Practice 2. Know how to talk about race.

The March Continues
The Five Essential Practices for Teaching the Civil Rights Movement
Practice 2. Know how to talk about race.

Teachers planning lessons on the civil rights movement must be prepared to talk about race and racism, not simply as remnants of a long-gone past, but as real forces in the world today.

Race is a social construct, not a biological given. Still, race matters. It shapes our experiences and has real impacts, from the smallest interpersonal interaction to the largest institutional arrangements. Many teachers believe that ignoring race—adopting a colorblind stance—is the best way to overcome its negative power. Yet it’s important for teachers to examine the ways that race influences their classrooms every day. Stanford’s Linda Darling-Hammond has argued that, in schools, teachers and students routinely make assumptions about each other on the basis of race. “Those are all assumptions that can be tested, debunked and reframed,” she says, “but you can’t get there without understanding that race is part of the context.”10

Certainly, we must talk about race to help students understand the civil rights movement. Learning works through a process of assimilating new knowledge into existing beliefs about the world. Unexplored and unacknowledged background ideas or assumptions too easily create emotional obstacles to student learning. This is particularly true when teaching about race and racism, as Spelman College President Beverly Daniel Tatum writes: “If not addressed, these emotional responses can result in student resistance to oppression-related content areas. Such resistance can ultimately interfere with the cognitive understanding and mastery of the material. This resistance and potential interference is particularly common when specifically addressing issues of race and racism.”11 If we do not talk about race and racism when we talk about the civil rights movement, we deprive students of the opportunity to understand much of American history.

Talking about race and racism means reaching outside the context of the civil rights movement. We do students a disservice if we encourage them to think that racism is a remnant of a distant historical era. In addition, we risk losing students of color who know all too well the continued effects of race and racism.

Many teachers, wanting to avoid discomfort or conflict, avoid open conversations about race in their classrooms. These reasonable concerns only underscore how important it is to find ways to make the classroom a safe space in which to talk about race and ethnicity.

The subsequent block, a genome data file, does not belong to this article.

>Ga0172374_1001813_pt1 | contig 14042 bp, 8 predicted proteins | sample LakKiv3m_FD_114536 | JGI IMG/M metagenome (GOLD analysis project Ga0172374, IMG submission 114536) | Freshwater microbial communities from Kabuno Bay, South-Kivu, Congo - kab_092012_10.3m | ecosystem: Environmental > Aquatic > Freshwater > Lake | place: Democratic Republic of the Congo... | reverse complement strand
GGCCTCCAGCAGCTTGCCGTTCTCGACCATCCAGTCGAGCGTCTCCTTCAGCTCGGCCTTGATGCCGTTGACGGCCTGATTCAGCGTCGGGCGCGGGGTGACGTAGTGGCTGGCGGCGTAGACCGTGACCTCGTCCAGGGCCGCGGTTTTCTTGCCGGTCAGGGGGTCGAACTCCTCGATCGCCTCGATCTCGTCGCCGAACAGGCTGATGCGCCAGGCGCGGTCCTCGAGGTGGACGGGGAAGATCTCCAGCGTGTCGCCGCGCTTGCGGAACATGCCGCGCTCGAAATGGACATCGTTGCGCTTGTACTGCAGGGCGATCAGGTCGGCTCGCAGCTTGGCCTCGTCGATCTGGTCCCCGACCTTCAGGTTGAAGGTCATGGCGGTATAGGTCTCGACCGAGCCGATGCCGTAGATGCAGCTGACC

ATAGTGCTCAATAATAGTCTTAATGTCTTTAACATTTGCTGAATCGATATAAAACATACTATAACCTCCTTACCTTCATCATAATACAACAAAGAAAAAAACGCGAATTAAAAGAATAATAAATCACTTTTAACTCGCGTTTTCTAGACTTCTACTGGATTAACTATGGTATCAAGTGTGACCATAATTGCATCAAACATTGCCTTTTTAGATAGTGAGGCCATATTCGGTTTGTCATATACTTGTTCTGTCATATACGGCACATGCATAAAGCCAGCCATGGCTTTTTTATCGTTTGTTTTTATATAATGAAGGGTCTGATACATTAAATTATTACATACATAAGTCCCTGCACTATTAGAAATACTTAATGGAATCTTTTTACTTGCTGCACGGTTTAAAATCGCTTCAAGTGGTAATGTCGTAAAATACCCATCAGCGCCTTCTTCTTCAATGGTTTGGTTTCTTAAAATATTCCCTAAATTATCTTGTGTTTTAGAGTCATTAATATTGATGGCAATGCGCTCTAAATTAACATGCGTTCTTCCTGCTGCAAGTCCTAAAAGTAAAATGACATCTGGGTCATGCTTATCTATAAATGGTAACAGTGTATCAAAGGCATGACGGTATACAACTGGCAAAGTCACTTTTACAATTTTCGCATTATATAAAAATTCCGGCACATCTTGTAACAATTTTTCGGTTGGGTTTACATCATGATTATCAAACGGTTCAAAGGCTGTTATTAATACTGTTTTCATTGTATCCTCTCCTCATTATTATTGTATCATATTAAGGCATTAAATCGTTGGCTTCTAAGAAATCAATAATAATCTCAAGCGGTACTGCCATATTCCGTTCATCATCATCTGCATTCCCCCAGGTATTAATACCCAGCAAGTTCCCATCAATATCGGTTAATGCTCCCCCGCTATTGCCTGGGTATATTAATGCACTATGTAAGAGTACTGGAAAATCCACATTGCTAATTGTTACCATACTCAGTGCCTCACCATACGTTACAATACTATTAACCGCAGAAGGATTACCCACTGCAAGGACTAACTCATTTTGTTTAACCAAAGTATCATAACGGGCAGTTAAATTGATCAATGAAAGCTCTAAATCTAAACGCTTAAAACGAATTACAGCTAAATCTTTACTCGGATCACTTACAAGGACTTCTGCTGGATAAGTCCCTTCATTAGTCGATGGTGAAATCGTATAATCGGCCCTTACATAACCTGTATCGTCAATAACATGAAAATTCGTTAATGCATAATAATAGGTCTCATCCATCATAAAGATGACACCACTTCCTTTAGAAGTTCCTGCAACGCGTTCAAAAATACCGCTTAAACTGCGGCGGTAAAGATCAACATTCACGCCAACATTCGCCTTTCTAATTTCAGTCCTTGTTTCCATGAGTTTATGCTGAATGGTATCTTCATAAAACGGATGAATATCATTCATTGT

It is not easy to talk about race. Setting clear guidelines for discussion is an essential first step. Involve students in this process by asking them what kinds of guidelines they would need to feel safe expressing their ideas. Remember that conversations about race are not only about color, but also about whiteness. Too often, teachers discuss race without making white privilege visible and subject to investigation; in the context of the civil rights movement, this can make the struggle difficult to understand and diminish the heroism of white allies who “crossed lines” in solidarity.

Teaching the civil rights movement provides a relevant and historically appropriate opportunity to talk openly with students about the ways discrimination and privilege shaped and continue to mold American society. Teachers who choose to talk about race in the classroom will be rewarded with more-engaged students who gain a deeper understanding of the civil rights movement and its context.

Keep in Mind

  • Acknowledge the importance of race in your students’ lives.
  • Dispel ideas about a biological basis for race.
  • Bone up on the history of race as a social construct and means of control.9
  • Create a safe environment with clear communication guidelines.
  • Identify common roadblocks to productive discussion.
  • Recognize that disparities exist but need not persist.
  • Speak from your own experience.
  • Create opportunities for students to speak from their own experience.

Tools for Teachers

Start with yourself.

Before starting conversations with your students about race and ethnicity, it’s good to begin by reflecting on your own identity using a tool like this one.

Read about it.

Teaching Tolerance offers a number of resources that grapple with this subject. Try “Race Talk When Diversity Equals One and Let's Talk! Discussing Race, Racism and Other Difficult Topics With Students.

Go deeper.

Read a book like Talking Race in the Classroom by Jane Bolgatz. Spend some time with Teaching Tolerance’s online professional-development tools about culture in the classroom. Talk with other teachers to see how they talk about race.

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